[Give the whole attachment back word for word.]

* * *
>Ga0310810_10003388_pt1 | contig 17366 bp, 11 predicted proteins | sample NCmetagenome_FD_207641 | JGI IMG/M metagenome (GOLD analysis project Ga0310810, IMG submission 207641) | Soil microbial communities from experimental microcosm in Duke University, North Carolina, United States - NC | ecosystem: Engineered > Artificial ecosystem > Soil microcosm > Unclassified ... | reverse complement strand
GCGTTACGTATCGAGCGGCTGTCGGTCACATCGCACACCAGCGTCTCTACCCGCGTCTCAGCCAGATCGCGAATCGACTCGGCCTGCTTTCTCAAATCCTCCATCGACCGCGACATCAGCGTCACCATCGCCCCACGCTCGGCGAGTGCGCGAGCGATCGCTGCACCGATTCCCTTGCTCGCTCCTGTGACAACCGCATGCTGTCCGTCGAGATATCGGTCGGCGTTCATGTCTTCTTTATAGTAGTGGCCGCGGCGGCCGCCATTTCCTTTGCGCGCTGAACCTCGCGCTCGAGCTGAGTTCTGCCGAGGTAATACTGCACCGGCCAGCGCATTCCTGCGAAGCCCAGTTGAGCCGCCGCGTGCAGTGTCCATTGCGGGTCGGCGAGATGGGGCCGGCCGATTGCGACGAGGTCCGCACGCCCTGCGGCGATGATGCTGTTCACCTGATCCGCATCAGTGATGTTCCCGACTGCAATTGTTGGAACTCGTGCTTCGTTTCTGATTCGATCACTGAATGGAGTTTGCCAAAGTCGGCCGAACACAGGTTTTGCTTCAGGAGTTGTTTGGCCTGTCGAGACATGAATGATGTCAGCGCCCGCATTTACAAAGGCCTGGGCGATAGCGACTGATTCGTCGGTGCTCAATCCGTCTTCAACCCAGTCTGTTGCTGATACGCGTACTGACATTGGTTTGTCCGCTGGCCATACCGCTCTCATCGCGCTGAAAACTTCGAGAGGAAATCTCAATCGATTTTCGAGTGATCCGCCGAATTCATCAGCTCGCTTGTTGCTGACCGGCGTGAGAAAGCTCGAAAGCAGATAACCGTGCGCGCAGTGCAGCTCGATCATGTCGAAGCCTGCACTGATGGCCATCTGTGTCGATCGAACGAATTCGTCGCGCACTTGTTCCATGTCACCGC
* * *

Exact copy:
>Ga0310810_10003388_pt1 | contig 17366 bp, 11 predicted proteins | sample NCmetagenome_FD_207641 | JGI IMG/M metagenome (GOLD analysis project Ga0310810, IMG submission 207641) | Soil microbial communities from experimental microcosm in Duke University, North Carolina, United States - NC | ecosystem: Engineered > Artificial ecosystem > Soil microcosm > Unclassified ... | reverse complement strand
GCGTTACGTATCGAGCGGCTGTCGGTCACATCGCACACCAGCGTCTCTACCCGCGTCTCAGCCAGATCGCGAATCGACTCGGCCTGCTTTCTCAAATCCTCCATCGACCGCGACATCAGCGTCACCATCGCCCCACGCTCGGCGAGTGCGCGAGCGATCGCTGCACCGATTCCCTTGCTCGCTCCTGTGACAACCGCATGCTGTCCGTCGAGATATCGGTCGGCGTTCATGTCTTCTTTATAGTAGTGGCCGCGGCGGCCGCCATTTCCTTTGCGCGCTGAACCTCGCGCTCGAGCTGAGTTCTGCCGAGGTAATACTGCACCGGCCAGCGCATTCCTGCGAAGCCCAGTTGAGCCGCCGCGTGCAGTGTCCATTGCGGGTCGGCGAGATGGGGCCGGCCGATTGCGACGAGGTCCGCACGCCCTGCGGCGATGATGCTGTTCACCTGATCCGCATCAGTGATGTTCCCGACTGCAATTGTTGGAACTCGTGCTTCGTTTCTGATTCGATCACTGAATGGAGTTTGCCAAAGTCGGCCGAACACAGGTTTTGCTTCAGGAGTTGTTTGGCCTGTCGAGACATGAATGATGTCAGCGCCCGCATTTACAAAGGCCTGGGCGATAGCGACTGATTCGTCGGTGCTCAATCCGTCTTCAACCCAGTCTGTTGCTGATACGCGTACTGACATTGGTTTGTCCGCTGGCCATACCGCTCTCATCGCGCTGAAAACTTCGAGAGGAAATCTCAATCGATTTTCGAGTGATCCGCCGAATTCATCAGCTCGCTTGTTGCTGACCGGCGTGAGAAAGCTCGAAAGCAGATAACCGTGCGCGCAGTGCAGCTCGATCATGTCGAAGCCTGCACTGATGGCCATCTGTGTCGATCGAACGAATTCGTCGCGCACTTGTTCCATGTCACCGC